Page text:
School websites – Brochure or Community Builder?

We’ve had an interesting week with weather in Invercargill, to say the least.  A friend talked with a 70 year old local who said she hadn’t seen snow like this in her life time.  So, regardless of what you view as the cause – global warming or freakish weather pattern – nature has a way of interrupting your daily routines.

When we woke up on Monday morning the media were reporting several schools were closed because of concerns about roofs collapsing.  When I arrived to school at 7.45 there were three staff and the principal fielding phone call after phone call.  The question was obvious, – “Are you open?”  It became quite comical at one stage.  They would say they answered the question over forty times – before I arrived.
So… I suggested we put something on the website, which I did.  Then we sat back, continued to field phone calls and watch the web stats (a great new addition to the blogger armory).  The thing that staggered me, when you look at the comparison of the stats, was how few people thought to check the website.  Here was my tweet on it the next day.  Ignore the first (last in tweetville) post about Ping.  I just thought that was funny.

There are three questions this raises for me.
 – Are the parents of our community not as digitally tuned as we like to think?  Most of our community uses the internet for banking, shopping, entertainment and, yes, even learning.  But do we use it for instant information?  I thought we did.  Why not with our school?
 – Do the parents visit the website?  Is it gathering some readership since we relaunched it?  The screenshot below shows that it’s getting, on average, about 30 to 40 hits a day.  I’d say that, yes, some momentum IS gathering speed and word is getting out there – we’ve had some good feedback.
 – Should schools take some of the hit for their websites poor community support?  I have seen school site after site set up as a static, online brochure.  They are great for prospective parents and teachers looking to see whether they’ll apply for that position.  But, as a community service and a place for communication they are quite redundant.
So, I think the scepticism of what a school website will provide is quite valid.  Why should a community take the time to visit a school site for up to date information when I can just call the school – or the Principal, which happens more than you would know.  What are the reasons for websites being so neglected and underused for the people they should serve?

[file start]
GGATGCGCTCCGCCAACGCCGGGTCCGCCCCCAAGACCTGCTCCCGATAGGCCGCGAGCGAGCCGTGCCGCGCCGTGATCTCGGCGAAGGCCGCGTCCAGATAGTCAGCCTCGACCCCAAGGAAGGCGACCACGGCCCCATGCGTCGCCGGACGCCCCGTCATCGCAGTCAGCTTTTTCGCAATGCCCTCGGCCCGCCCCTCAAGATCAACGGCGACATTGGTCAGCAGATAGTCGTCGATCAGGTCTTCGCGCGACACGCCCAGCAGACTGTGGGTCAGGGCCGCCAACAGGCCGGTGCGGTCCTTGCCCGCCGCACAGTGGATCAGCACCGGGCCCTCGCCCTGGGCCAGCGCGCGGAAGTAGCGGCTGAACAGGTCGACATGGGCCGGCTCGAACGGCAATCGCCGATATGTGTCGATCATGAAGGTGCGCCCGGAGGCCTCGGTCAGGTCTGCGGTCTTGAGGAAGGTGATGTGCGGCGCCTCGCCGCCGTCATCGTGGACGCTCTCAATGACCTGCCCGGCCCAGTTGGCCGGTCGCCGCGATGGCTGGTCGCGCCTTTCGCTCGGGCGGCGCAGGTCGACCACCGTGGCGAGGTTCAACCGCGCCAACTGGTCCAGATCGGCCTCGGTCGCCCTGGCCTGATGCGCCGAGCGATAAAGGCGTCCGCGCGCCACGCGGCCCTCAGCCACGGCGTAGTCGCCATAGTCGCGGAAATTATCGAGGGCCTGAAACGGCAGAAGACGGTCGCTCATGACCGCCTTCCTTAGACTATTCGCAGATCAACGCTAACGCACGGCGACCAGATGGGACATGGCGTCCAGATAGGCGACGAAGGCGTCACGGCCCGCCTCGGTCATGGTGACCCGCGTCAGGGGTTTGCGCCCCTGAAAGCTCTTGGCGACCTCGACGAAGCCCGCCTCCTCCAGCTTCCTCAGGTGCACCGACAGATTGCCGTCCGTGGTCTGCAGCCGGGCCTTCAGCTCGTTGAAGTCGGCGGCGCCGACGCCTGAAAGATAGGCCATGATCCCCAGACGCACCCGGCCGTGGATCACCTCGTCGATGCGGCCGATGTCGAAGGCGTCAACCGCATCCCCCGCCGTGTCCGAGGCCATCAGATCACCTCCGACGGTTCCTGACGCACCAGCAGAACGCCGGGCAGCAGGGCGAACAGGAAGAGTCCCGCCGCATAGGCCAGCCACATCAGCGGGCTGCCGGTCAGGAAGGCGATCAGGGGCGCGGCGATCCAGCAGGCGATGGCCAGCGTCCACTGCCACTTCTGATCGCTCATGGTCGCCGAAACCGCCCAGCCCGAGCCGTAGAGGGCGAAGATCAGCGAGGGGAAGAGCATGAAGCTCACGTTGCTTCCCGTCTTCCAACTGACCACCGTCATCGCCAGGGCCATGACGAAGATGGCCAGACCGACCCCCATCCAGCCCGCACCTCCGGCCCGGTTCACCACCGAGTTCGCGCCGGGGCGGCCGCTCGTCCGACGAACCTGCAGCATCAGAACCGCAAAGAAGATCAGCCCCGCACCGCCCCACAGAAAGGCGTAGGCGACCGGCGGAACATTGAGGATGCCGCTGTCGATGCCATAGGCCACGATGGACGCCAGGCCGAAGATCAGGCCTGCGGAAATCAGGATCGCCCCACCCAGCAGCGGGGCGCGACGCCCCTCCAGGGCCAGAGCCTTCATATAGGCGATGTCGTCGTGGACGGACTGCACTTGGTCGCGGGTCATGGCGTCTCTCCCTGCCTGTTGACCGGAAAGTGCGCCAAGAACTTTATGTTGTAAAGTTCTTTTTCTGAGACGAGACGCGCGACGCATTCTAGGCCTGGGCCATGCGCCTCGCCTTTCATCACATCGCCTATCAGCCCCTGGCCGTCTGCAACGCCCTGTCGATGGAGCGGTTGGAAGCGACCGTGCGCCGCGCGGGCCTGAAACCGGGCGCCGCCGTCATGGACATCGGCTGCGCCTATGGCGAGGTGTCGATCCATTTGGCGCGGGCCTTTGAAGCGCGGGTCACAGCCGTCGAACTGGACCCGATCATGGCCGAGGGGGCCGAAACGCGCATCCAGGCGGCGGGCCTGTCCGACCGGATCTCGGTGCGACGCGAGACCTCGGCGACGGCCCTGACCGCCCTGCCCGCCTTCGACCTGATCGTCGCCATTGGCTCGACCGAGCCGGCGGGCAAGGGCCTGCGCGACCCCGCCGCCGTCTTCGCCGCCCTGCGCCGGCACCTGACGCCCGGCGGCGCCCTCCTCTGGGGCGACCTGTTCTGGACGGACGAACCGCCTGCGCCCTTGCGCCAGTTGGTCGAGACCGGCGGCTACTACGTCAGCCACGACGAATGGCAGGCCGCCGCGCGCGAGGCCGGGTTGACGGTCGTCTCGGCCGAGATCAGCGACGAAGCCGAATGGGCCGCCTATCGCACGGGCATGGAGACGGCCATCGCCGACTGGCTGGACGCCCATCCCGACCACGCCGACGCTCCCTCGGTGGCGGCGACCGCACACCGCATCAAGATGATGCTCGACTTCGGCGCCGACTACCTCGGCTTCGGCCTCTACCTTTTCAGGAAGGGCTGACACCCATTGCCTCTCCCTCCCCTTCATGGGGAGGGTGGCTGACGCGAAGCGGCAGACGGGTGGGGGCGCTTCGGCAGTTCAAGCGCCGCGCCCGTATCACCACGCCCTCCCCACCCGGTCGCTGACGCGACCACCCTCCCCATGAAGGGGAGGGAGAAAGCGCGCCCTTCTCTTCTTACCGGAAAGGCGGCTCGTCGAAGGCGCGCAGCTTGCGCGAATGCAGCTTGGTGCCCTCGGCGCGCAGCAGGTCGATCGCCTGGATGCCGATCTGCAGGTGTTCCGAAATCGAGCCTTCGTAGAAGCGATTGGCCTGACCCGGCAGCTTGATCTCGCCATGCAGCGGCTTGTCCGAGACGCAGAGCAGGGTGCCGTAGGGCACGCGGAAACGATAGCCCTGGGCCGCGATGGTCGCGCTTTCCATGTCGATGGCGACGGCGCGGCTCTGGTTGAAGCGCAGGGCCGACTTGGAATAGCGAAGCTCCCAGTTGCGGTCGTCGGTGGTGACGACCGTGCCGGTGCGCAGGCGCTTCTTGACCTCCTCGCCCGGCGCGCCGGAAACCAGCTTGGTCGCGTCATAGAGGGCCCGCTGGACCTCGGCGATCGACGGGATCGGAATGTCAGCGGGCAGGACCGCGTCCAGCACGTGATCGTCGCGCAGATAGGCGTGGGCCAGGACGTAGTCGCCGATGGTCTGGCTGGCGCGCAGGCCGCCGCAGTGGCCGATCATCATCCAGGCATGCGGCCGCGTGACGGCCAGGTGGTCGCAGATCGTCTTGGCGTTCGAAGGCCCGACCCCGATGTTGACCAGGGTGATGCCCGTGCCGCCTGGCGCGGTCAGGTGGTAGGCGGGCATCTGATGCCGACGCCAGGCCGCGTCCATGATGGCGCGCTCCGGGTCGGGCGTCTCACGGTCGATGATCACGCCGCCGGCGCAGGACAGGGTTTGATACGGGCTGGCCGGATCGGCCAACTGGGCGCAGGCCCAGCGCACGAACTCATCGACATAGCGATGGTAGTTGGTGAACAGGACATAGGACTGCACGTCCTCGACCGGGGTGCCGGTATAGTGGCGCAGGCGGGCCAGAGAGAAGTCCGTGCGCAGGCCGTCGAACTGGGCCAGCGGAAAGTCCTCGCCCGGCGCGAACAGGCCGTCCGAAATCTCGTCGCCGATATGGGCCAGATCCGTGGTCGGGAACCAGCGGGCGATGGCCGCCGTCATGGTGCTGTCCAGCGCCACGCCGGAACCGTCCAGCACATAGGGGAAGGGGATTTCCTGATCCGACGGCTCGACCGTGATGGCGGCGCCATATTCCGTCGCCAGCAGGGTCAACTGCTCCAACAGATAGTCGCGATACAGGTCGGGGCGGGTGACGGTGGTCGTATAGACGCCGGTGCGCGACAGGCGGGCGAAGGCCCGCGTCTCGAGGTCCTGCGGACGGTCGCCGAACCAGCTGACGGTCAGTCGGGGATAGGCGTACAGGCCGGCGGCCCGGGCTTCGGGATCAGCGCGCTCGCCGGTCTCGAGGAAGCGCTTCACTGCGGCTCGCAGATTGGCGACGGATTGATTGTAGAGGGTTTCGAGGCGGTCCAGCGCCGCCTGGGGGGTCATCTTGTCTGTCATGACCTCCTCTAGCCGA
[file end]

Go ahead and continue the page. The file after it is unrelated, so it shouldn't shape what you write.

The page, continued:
1.  Time  – Anyone involved in education recognises the squeeze for time that is happening in our schools; a crowded curriculum, increased parent expectations and now a National Standards regime that will have us double up on assessment and reporting.  A teacher I really respect once said that we should always make time for the things that we value.  He was talking about using efolios in the class room and how we should give the students time for reflection and making comments.  I’d suggest that, if we really value creating and caring for a genuine learning community then some allocation of time for up-keeping a website would be critical.  Communication, celebration and sharing should be the aim of every school website.
2.  Expertise – There is a growing group of teachers in our schools who are quietly developing some amazing skills in working with blogs and websites.  It isn’t really that hard – kids are doing it, after all!  Does your school have someone who create, manage and drive the fresh content on your site?  If not, perhaps this should be a consideration when recruiting new staff.  
3.  Cost – Lots of the static websites that I see are created and managed by a third party source that costs the school a setup and monthly fee.  This can easily be eliminated with the free services we can access now.  Our school’s website uses Wix as it’s launching platform (it has a kid friendly interface and interactive element) that connects with blogger and some google sites – all of these are free!  The only cost is the time that’s given to work on them… and there’s not as much release as you would think.
4.  Desire – How much vision and drive does your school have for a fresh, dynamic online presence?  I think that a website has a lot of potential to help build a community of learners – which is what many of our schools aspire to.  Communication is a big part of that but it takes committement and perseverance.    Every school just needs one person with the motivation, interest and drive to keep taking those photos, uploading video and updating newsletters and notices.  
I think that schools have some work to do to build up the trust of their communities.  People will become followers and users of a school website when they know that it will be useful, up to date and relevant.